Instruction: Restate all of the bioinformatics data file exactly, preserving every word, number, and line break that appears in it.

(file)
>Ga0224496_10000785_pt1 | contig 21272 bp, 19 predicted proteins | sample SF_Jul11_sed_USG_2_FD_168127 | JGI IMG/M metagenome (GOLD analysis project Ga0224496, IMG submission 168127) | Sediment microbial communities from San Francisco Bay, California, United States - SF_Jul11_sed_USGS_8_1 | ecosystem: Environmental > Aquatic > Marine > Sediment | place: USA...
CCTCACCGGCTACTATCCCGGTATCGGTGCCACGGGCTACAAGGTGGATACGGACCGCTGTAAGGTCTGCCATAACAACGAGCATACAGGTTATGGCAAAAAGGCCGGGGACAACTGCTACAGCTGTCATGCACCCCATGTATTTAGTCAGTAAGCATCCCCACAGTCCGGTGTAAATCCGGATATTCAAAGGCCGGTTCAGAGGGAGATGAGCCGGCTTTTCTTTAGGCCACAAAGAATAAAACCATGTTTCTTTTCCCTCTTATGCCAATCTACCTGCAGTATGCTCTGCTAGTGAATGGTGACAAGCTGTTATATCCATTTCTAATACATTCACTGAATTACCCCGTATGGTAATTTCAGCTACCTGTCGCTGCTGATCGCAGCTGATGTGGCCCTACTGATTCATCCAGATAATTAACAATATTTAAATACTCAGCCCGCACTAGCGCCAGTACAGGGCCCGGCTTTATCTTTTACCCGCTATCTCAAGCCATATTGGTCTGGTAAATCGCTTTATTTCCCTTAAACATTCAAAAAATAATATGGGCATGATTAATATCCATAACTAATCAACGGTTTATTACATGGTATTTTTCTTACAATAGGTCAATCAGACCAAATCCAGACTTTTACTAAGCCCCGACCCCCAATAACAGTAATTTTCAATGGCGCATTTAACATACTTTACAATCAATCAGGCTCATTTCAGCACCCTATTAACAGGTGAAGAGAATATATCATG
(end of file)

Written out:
>Ga0224496_10000785_pt1 | contig 21272 bp, 19 predicted proteins | sample SF_Jul11_sed_USG_2_FD_168127 | JGI IMG/M metagenome (GOLD analysis project Ga0224496, IMG submission 168127) | Sediment microbial communities from San Francisco Bay, California, United States - SF_Jul11_sed_USGS_8_1 | ecosystem: Environmental > Aquatic > Marine > Sediment | place: USA...
CCTCACCGGCTACTATCCCGGTATCGGTGCCACGGGCTACAAGGTGGATACGGACCGCTGTAAGGTCTGCCATAACAACGAGCATACAGGTTATGGCAAAAAGGCCGGGGACAACTGCTACAGCTGTCATGCACCCCATGTATTTAGTCAGTAAGCATCCCCACAGTCCGGTGTAAATCCGGATATTCAAAGGCCGGTTCAGAGGGAGATGAGCCGGCTTTTCTTTAGGCCACAAAGAATAAAACCATGTTTCTTTTCCCTCTTATGCCAATCTACCTGCAGTATGCTCTGCTAGTGAATGGTGACAAGCTGTTATATCCATTTCTAATACATTCACTGAATTACCCCGTATGGTAATTTCAGCTACCTGTCGCTGCTGATCGCAGCTGATGTGGCCCTACTGATTCATCCAGATAATTAACAATATTTAAATACTCAGCCCGCACTAGCGCCAGTACAGGGCCCGGCTTTATCTTTTACCCGCTATCTCAAGCCATATTGGTCTGGTAAATCGCTTTATTTCCCTTAAACATTCAAAAAATAATATGGGCATGATTAATATCCATAACTAATCAACGGTTTATTACATGGTATTTTTCTTACAATAGGTCAATCAGACCAAATCCAGACTTTTACTAAGCCCCGACCCCCAATAACAGTAATTTTCAATGGCGCATTTAACATACTTTACAATCAATCAGGCTCATTTCAGCACCCTATTAACAGGTGAAGAGAATATATCATG